Neon art from one of Britain’s brightest talents

Kitsch cool: brilliant, bold and beautiful creations to light up lives

A visit to neon light artist Chris Bracey’s magical studio – aka God’s Own Junkyard – in east London (first picture) is an experience that won’t easily be forgotten. Clients, drawn to the brightly illuminated themes prevalent in his work – sex, fun and rock’n’roll – are confronted by an array of Soho sex-shop slogans, kitsch Hollywood signs and cool Britannia ephemera. Here is the perfect place to seek inspiration and begin a custom design – and Bracey loves to work with a client to conceive new concepts. After initial sketches and samples are made, maquettes are produced and the finished piece typically delivered in a month.


Popular with designers and fashion houses, including Stella McCartney, Vivienne Westwood and Chloé, his private commissions have also been used for film projects – Casino Royale and The Dark Knight are just two. Bracey’s bespoke, one-off installations incorporate everything from “colours of the fairground and exotic typography” to more muted hues and retro messaging.  And nothing is wasted in his world, as he deftly resurrects and re-imagines old neons for those who favour quirky, vibrant, vintage art.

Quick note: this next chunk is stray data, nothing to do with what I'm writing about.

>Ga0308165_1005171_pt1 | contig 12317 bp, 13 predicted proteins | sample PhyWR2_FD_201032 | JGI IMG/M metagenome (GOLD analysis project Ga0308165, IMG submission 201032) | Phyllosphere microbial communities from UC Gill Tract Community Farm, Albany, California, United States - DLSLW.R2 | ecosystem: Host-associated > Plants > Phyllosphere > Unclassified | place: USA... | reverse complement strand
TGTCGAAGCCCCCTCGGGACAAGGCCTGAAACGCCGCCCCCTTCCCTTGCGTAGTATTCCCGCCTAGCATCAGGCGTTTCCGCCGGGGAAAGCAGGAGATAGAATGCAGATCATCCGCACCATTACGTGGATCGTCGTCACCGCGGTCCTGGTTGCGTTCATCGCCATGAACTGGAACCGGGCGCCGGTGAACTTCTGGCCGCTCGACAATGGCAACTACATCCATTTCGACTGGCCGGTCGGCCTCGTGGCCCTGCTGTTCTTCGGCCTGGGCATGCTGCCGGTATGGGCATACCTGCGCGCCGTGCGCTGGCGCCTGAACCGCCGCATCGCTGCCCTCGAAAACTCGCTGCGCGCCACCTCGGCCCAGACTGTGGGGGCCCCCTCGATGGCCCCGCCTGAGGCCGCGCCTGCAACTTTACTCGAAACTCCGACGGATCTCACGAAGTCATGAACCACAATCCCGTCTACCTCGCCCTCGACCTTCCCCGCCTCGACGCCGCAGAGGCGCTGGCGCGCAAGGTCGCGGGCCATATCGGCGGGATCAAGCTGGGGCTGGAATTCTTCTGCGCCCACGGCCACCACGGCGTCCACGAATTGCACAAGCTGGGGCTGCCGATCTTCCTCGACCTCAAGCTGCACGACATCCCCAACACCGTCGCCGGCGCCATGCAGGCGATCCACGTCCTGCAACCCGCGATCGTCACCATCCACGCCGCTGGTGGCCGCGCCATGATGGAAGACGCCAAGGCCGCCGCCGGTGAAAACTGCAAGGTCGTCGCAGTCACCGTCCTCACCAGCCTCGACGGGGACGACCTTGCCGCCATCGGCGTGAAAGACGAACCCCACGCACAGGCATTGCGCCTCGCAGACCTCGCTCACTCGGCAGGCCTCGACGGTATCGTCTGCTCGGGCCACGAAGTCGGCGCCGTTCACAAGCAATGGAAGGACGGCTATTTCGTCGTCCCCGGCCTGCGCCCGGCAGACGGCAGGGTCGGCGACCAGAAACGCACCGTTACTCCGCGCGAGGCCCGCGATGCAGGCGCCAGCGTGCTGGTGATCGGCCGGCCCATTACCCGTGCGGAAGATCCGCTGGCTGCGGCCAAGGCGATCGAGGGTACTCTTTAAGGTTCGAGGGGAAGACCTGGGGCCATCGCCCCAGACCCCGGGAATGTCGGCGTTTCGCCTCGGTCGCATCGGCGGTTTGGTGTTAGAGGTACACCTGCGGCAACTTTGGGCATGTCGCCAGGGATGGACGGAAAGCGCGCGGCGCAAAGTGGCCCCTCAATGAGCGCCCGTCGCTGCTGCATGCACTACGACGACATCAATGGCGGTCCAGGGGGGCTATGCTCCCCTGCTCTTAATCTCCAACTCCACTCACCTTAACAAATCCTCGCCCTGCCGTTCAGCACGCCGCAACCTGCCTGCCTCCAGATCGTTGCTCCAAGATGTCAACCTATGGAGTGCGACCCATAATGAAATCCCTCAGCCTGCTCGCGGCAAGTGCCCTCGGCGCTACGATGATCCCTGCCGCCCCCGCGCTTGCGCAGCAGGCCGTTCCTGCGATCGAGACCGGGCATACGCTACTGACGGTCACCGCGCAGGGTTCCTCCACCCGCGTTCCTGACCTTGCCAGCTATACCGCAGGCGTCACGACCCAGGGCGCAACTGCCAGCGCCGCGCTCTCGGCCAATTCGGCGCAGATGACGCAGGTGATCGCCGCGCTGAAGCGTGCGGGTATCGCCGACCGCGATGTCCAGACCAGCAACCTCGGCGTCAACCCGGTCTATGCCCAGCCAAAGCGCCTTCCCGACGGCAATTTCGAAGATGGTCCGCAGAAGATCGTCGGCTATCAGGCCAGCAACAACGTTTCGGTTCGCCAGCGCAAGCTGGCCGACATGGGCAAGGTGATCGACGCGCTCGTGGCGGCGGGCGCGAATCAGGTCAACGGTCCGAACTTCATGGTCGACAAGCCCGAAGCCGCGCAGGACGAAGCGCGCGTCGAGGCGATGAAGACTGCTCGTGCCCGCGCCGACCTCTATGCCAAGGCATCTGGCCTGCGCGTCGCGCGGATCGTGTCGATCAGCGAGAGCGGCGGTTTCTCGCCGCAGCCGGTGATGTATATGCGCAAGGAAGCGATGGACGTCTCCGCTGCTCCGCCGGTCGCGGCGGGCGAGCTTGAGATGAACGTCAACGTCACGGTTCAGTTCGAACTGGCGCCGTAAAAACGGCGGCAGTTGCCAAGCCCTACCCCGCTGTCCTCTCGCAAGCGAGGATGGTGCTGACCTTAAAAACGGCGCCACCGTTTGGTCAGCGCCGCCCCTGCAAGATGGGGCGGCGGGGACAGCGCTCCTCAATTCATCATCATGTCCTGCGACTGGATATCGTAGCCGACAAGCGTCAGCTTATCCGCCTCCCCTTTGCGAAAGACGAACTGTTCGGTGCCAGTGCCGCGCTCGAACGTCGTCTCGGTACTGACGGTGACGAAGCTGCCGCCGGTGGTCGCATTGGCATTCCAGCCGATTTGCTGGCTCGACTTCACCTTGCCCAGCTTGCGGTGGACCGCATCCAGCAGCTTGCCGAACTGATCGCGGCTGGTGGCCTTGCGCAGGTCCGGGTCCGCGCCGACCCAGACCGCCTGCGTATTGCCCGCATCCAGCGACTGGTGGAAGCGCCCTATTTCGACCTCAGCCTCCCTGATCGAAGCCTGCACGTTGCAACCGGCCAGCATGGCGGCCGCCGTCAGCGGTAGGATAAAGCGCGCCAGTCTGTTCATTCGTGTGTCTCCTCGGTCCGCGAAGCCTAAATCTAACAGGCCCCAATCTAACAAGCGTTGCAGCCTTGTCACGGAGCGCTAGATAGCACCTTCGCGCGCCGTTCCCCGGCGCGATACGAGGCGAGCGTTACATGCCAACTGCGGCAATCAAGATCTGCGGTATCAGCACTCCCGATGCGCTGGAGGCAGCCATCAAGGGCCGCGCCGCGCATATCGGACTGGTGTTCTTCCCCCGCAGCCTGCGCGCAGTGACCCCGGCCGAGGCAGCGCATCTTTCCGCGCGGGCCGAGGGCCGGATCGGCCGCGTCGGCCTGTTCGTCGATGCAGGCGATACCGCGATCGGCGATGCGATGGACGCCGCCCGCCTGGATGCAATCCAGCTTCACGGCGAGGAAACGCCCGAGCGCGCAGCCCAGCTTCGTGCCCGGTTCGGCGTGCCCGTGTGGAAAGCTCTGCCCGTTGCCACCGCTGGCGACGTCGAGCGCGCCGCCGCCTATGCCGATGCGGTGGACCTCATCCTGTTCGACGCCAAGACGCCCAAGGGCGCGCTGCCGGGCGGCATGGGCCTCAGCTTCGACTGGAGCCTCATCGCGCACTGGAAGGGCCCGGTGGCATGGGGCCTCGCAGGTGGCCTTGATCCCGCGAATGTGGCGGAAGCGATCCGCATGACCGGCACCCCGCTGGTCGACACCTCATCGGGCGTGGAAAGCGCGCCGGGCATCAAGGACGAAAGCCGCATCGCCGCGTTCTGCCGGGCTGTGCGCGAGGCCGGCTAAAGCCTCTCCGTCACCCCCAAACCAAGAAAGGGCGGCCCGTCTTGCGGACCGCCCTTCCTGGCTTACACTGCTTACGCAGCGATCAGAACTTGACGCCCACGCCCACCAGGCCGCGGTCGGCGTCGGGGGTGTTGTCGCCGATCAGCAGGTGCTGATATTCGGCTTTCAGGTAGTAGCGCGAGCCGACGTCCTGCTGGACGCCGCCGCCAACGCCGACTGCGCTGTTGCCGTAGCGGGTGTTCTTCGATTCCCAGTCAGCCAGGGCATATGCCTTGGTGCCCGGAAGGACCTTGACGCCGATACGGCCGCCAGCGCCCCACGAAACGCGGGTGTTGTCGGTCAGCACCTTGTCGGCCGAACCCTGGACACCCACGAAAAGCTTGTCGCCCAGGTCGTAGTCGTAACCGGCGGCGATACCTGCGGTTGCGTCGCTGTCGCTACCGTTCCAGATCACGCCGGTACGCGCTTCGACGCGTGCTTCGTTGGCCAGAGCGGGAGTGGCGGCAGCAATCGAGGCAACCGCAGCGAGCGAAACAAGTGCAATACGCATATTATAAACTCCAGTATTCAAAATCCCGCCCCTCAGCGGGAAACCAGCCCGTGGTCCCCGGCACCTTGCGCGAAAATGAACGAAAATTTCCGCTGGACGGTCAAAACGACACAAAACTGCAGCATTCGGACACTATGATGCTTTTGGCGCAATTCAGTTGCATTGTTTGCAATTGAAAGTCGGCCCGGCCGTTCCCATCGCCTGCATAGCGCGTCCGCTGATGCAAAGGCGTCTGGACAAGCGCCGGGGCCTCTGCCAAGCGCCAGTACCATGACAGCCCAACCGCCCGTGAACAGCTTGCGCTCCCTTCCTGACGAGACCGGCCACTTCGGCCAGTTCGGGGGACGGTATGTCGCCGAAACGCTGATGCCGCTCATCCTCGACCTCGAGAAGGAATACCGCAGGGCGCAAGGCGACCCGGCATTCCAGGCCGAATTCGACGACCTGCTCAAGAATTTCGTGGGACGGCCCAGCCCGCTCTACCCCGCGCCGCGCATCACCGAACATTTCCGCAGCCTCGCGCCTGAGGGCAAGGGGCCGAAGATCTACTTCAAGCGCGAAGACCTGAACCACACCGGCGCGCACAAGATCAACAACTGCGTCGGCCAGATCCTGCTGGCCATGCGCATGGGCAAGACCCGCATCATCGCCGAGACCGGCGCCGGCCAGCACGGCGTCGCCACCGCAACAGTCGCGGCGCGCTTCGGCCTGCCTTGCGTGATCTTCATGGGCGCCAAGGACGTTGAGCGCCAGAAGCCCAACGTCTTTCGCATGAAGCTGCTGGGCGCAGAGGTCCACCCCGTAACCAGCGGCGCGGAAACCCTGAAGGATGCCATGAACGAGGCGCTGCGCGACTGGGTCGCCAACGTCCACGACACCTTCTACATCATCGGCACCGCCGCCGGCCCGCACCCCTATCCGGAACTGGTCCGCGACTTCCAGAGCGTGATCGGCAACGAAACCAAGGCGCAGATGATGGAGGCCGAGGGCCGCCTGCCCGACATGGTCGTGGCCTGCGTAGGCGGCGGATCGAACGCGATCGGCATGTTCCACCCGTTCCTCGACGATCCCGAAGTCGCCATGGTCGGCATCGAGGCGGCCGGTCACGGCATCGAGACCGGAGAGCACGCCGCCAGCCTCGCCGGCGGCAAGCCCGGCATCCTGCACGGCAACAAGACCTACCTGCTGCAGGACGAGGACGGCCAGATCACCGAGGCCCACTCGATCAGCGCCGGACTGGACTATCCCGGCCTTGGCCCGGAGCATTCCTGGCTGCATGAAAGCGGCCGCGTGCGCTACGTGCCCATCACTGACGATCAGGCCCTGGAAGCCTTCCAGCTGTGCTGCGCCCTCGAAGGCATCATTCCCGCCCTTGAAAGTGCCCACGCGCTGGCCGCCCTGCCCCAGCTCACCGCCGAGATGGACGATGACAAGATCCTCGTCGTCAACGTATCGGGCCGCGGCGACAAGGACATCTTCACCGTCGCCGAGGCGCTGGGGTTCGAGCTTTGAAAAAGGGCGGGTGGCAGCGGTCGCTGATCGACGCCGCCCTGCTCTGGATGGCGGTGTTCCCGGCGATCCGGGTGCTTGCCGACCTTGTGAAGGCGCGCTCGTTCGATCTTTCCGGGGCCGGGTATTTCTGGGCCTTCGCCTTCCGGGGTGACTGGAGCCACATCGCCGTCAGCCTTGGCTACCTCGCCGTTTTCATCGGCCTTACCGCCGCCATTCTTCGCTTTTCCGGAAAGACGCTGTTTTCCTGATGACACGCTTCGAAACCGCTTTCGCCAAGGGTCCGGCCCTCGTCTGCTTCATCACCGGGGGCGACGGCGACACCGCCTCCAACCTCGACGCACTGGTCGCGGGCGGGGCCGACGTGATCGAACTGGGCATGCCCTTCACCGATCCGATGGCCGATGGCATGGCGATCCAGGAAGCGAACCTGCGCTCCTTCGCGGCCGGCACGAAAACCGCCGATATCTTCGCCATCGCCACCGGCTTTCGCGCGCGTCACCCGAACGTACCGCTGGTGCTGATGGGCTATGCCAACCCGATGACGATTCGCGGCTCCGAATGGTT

For his newer pieces, Bracey uses Venetian glass sourced from a factory in Murano celebrated for having “the best colours”, including a rich ruby infused with 24ct gold and a bright canary yellow. He then sets about melting and moulding the glass tubes that are later filled with neon, argon, xenon, helium and krypton. “When powered with electricity, they become an almost spiritual, living being,” he says. Past works have ranged from an exuberant God Save the Queen (second picture, £30,000) wall-mounted sign, to a smaller, more subdued sculpture featuring a typographical seven deadly sin (third and fourth pictures, £10,000-£12,000).


This month, his Circus of Soho pop-up shop opens on Beak Street (from November 20 to January 15), where a selection of illuminated artworks will go on display. “Neon has a soul – it lives at night, creating poetry with light,” he says, whether it “promises love in Soho or hot bagels”. His work, in short, is always brilliant.